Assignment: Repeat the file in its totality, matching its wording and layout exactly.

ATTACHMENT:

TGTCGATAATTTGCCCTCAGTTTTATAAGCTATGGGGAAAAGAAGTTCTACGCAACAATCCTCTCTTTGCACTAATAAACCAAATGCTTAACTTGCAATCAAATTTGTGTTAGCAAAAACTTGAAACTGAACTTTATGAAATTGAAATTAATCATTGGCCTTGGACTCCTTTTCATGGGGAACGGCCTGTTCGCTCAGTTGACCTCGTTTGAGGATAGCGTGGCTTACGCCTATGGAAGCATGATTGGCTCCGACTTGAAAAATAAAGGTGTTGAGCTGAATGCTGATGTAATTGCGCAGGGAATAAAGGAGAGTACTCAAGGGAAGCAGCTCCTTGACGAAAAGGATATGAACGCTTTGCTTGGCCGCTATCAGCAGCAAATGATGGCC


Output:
TGTCGATAATTTGCCCTCAGTTTTATAAGCTATGGGGAAAAGAAGTTCTACGCAACAATCCTCTCTTTGCACTAATAAACCAAATGCTTAACTTGCAATCAAATTTGTGTTAGCAAAAACTTGAAACTGAACTTTATGAAATTGAAATTAATCATTGGCCTTGGACTCCTTTTCATGGGGAACGGCCTGTTCGCTCAGTTGACCTCGTTTGAGGATAGCGTGGCTTACGCCTATGGAAGCATGATTGGCTCCGACTTGAAAAATAAAGGTGTTGAGCTGAATGCTGATGTAATTGCGCAGGGAATAAAGGAGAGTACTCAAGGGAAGCAGCTCCTTGACGAAAAGGATATGAACGCTTTGCTTGGCCGCTATCAGCAGCAAATGATGGCC